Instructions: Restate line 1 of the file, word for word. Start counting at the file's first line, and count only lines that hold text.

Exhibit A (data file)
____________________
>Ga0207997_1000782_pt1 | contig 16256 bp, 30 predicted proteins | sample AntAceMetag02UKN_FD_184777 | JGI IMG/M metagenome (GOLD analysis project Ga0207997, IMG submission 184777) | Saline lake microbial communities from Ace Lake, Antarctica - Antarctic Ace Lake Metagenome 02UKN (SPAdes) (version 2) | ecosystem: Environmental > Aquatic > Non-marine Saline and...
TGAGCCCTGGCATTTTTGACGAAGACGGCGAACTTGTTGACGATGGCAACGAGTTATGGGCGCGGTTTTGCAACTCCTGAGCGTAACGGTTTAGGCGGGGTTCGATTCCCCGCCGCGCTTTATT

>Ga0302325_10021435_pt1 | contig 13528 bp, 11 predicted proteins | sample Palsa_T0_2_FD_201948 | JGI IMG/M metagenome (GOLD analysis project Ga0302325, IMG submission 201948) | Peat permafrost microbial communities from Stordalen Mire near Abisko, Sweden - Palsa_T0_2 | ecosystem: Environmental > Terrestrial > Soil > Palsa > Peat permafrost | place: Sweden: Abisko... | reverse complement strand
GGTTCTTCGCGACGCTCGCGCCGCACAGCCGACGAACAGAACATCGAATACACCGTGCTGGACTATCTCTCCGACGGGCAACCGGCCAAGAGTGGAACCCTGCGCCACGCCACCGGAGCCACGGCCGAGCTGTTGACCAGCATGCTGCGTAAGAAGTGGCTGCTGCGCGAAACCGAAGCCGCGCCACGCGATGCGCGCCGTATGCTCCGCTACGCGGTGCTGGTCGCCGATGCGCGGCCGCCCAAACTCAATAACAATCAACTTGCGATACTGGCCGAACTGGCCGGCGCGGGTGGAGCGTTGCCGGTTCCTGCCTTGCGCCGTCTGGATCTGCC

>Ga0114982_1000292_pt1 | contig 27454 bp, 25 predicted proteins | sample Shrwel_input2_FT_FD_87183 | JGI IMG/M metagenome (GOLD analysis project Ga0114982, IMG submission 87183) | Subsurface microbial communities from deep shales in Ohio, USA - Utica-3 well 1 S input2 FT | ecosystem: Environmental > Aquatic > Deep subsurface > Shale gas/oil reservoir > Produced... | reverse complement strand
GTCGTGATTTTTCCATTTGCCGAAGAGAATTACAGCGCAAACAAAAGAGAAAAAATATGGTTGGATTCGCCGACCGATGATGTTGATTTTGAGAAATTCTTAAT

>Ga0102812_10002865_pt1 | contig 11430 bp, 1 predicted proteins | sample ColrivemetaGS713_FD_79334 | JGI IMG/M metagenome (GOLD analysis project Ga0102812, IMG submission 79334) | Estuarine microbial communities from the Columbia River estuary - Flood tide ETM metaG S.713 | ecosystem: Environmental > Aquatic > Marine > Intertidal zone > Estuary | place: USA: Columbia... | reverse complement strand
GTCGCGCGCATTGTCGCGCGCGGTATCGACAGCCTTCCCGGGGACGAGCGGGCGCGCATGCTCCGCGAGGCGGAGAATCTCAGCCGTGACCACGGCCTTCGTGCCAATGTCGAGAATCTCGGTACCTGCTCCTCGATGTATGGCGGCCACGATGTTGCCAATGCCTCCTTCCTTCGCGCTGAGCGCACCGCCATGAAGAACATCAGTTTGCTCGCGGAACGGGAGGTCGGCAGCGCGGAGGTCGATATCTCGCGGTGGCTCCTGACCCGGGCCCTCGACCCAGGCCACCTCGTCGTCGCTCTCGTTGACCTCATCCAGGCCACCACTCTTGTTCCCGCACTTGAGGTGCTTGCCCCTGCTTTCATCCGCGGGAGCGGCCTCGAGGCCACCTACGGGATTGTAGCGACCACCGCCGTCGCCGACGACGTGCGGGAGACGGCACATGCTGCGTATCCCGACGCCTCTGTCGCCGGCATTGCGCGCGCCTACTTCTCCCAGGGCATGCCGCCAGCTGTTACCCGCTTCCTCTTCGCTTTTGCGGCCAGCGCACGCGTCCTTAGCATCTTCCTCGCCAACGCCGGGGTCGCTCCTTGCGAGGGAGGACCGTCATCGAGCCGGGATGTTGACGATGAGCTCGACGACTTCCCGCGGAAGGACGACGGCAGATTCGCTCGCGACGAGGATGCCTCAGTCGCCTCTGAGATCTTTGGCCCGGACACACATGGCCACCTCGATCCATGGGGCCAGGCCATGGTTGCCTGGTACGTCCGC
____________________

>Ga0207997_1000782_pt1 | contig 16256 bp, 30 predicted proteins | sample AntAceMetag02UKN_FD_184777 | JGI IMG/M metagenome (GOLD analysis project Ga0207997, IMG submission 184777) | Saline lake microbial communities from Ace Lake, Antarctica - Antarctic Ace Lake Metagenome 02UKN (SPAdes) (version 2) | ecosystem: Environmental > Aquatic > Non-marine Saline and...